The Declaration is brilliant in structure and purpose. It was designed for multiple audiences: the King of Great Britain, the colonists, and the world. And it was designed for multiple purposes: rallying the troops, gaining foreign allies, and announcing the creation of a new country.

The Declaration is structured in five sections: the Introduction, Preamble, the Body composed of two parts, and the Conclusion. It's basically the most genius breakup letter ever written.

In the Introduction, step 1 is the notificationI think we need to break up. And to be fair, I feel I owe you an explanation...

When in the Course of human events, it becomes necessary for one people to dissolve the political bands which have connected them with another…

The Continental Congress felt they were entitled by “the Laws of Nature and of Nature's God" to “dissolve the political bands," but they needed to prove the legitimacy of their cause. They were defying the world's most powerful nation and needed to motivate foreign allies to join the effort. So, they set their struggle within the entire “Course of human events." They're saying, this is no petty political spat — this is a major event in world history.

Step 2 is declaring what you believe in, your standardsHere's what I'm looking for in a healthy relationship...

This is the most famous part of the Declaration; the part school children recite — the Preamble:

We hold these truths to be self-evident, that all men are created equal, that they are endowed by their Creator with certain unalienable Rights, that among these are Life, Liberty and the pursuit of Happiness.

That's as much as many Americans know of the Declaration. But the Preamble is the DNA of our nation, and it really needs to be taken as a whole:

That to secure these rights, Governments are instituted among Men, deriving their just powers from the consent of the governed, That whenever any Form of Government becomes destructive of these ends, it is the Right of the People to alter or to abolish it, and to institute new Government, laying its foundation on such principles and organizing its powers in such form, as to them shall seem most likely to effect their Safety and Happiness.

The Preamble takes us through a logical progression: All men are created equal; God gives all humans certain inherent rights that cannot be denied; these include the rights to life, liberty, and the pursuit of happiness; to protect those rights, we have governments set up; but when a government fails to protect our inherent rights, people have the right to change or replace it.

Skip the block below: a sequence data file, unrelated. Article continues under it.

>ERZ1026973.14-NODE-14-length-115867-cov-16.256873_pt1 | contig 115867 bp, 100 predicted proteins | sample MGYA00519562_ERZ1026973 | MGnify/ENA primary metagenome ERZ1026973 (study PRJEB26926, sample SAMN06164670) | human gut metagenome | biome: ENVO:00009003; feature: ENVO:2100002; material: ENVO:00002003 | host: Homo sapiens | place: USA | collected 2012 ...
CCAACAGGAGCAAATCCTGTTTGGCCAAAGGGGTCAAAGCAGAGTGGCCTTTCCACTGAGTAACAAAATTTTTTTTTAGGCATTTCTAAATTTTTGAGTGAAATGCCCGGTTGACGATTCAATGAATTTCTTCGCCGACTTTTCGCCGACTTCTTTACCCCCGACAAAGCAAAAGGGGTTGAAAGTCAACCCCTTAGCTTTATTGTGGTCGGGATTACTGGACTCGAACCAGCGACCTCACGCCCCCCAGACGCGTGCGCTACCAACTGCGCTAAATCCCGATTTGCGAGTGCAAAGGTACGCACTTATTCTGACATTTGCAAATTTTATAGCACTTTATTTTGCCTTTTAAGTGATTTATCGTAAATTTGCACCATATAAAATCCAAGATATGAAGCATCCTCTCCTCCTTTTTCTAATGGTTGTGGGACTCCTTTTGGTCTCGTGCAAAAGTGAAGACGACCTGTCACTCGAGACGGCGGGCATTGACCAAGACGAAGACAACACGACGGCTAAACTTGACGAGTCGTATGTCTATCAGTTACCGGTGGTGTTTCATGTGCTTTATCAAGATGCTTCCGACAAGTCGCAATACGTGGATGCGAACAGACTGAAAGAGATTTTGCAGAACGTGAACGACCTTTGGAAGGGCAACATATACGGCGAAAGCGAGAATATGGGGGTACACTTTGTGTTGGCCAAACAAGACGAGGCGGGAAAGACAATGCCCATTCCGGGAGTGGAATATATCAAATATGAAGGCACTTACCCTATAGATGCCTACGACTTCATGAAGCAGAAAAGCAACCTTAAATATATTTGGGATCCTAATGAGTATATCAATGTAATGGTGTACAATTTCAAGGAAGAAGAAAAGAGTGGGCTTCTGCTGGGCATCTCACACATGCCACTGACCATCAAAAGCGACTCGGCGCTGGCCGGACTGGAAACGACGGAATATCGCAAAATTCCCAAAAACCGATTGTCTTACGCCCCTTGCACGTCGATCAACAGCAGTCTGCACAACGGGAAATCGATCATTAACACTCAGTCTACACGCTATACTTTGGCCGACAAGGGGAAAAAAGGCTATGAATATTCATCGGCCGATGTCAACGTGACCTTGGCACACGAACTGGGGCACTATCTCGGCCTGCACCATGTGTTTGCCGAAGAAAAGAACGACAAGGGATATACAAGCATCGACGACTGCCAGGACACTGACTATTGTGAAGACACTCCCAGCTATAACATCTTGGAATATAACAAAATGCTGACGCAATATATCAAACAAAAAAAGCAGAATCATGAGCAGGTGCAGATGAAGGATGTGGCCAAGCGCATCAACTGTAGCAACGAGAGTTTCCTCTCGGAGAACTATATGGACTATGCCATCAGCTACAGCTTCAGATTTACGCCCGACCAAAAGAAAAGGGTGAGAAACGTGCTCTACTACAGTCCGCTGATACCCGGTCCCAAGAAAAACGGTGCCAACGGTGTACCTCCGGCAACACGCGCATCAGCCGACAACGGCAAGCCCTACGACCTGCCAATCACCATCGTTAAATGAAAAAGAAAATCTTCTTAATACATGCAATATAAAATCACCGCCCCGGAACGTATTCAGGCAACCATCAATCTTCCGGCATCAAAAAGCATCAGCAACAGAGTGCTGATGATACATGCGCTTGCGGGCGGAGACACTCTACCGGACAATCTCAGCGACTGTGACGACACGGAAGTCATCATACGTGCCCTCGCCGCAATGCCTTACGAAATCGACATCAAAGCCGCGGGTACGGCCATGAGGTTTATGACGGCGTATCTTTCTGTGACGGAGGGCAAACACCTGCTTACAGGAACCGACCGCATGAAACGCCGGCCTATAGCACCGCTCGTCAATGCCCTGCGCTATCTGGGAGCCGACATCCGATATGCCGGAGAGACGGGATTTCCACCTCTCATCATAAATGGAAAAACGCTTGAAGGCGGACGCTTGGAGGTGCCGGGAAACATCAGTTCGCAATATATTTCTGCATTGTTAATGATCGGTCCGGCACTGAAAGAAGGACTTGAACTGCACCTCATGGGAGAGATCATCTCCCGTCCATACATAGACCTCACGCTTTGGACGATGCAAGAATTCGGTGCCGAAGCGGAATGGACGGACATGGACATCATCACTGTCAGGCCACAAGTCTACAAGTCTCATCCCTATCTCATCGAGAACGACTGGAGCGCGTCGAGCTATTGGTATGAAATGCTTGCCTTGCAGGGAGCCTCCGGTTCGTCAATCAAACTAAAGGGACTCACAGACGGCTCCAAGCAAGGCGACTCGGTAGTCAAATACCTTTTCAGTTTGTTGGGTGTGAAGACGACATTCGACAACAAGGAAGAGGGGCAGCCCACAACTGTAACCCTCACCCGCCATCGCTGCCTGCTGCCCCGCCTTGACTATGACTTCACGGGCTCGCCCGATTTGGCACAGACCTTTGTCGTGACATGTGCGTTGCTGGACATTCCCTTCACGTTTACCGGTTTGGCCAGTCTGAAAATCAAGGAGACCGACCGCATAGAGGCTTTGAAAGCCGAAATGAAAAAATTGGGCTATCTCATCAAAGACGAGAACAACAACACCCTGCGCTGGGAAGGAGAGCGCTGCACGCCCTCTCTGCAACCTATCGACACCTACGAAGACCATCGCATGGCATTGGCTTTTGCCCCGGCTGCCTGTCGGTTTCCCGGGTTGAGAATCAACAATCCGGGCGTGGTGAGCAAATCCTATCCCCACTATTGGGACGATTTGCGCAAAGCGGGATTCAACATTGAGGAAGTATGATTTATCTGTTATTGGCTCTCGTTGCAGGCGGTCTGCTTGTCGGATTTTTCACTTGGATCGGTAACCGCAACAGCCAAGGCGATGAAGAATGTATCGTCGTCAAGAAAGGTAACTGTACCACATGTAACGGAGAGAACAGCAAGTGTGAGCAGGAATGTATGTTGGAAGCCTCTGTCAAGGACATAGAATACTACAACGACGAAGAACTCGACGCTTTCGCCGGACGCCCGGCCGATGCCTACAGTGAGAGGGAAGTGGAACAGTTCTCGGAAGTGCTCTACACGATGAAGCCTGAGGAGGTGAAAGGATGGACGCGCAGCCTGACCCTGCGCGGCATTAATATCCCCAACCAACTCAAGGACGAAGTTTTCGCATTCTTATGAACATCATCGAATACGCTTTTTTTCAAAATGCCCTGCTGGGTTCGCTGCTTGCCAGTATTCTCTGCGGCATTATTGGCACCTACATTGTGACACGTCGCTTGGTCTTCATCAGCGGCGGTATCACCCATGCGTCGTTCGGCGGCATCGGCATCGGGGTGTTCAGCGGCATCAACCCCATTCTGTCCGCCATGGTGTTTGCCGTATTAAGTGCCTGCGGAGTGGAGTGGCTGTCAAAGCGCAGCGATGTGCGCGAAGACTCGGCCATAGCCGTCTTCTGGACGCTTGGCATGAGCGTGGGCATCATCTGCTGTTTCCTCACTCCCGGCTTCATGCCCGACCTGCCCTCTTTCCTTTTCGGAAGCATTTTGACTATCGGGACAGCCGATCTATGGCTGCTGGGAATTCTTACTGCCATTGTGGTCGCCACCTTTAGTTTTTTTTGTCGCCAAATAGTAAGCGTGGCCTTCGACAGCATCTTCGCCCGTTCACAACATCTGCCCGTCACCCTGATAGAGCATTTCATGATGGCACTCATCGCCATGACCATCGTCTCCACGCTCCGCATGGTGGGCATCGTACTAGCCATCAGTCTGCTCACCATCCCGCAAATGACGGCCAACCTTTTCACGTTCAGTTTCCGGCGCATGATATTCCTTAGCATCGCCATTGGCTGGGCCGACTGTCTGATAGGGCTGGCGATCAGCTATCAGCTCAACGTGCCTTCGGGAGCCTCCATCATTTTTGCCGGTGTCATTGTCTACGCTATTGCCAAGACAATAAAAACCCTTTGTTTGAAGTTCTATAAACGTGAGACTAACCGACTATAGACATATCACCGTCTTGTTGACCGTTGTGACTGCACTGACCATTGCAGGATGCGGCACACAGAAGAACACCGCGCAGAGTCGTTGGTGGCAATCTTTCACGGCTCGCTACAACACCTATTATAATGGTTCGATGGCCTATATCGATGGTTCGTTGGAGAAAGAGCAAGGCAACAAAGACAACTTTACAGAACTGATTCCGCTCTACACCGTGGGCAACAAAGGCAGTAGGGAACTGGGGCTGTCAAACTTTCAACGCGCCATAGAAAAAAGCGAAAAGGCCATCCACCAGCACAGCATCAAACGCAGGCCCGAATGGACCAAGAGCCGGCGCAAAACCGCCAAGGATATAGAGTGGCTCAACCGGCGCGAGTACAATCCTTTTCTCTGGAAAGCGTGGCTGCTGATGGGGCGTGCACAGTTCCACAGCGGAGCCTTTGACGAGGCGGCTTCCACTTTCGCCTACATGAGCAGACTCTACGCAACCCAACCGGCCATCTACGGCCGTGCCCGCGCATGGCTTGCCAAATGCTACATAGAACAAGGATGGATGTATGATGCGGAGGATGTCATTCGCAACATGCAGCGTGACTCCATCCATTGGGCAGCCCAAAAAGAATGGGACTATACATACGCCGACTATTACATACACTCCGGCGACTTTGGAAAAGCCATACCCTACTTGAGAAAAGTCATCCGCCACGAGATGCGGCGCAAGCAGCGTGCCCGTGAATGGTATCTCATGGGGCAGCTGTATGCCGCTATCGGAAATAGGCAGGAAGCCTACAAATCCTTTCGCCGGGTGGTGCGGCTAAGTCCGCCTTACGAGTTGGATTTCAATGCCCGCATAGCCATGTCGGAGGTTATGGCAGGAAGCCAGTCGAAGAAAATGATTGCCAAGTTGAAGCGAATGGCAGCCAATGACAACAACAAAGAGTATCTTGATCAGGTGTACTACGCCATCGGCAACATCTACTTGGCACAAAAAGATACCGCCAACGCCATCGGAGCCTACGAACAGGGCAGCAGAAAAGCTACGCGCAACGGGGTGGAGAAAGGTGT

Government is only there to protect the rights of mankind. They don't have any power unless we give it to them. That was an extraordinarily radical concept then and we're drifting away from it now.

The Preamble is the justification for revolution. But note how they don't mention Great Britain yet. And again, note how they frame it within a universal context. These are fundamental principles, not just squabbling between neighbors. These are the principles that make the Declaration just as relevant today. It's not just a dusty parchment that applied in 1776.

Step 3 is laying out your caseHere's why things didn't work out between us. It's not me, it's you...

This is Part 1 of the Body of the Declaration. It's the section where Jefferson gets to flex his lawyer muscles by listing 27 grievances against the British crown. This is the specific proof of their right to rebellion:

He has obstructed the administration of justice...

For imposing taxes on us without our consent...

For suspending our own legislatures...

For quartering large bodies of armed troops among us...

Again, Congress presented these “causes which impel them to separation" in universal terms to appeal to an international audience. It's like they were saying, by joining our fight you'll be joining mankind's overall fight against tyranny.

Step 4 is demonstrating the actions you took I really tried to make this relationship work, and here's how...

This is Part 2 of the Body. It explains how the colonists attempted to plead their case directly to the British people, only to have the door slammed in their face:

In every stage of these Oppressions We have Petitioned for Redress in the most humble terms: Our repeated Petitions have been answered only by repeated injury...

They too have been deaf to the voice of justice... We must, therefore... hold them, as we hold the rest of mankind, Enemies in War, in Peace Friends.

This basically wrapped up America's argument for independence — we haven't been treated justly, we tried to talk to you about it, but since you refuse to listen and things are only getting worse, we're done here.

Step 5 is stating your intent — So, I think it's best if we go our separate ways. And my decision is final...

This is the powerful Conclusion. If people know any part of the Declaration besides the Preamble, this is it:

...that all political connection between them and the State of Great Britain, is and ought to be totally dissolved...

They left no room for doubt. The relationship was over, and America was going to reboot, on its own, with all the rights of an independent nation.

And for the support of this Declaration, with a firm reliance on the protection of divine Providence, we mutually pledge to each other our Lives, our Fortunes and our sacred Honor.

The message was clear — this was no pitchfork mob. These were serious men who had carefully thought through the issues before taking action. They were putting everything on the line for this cause.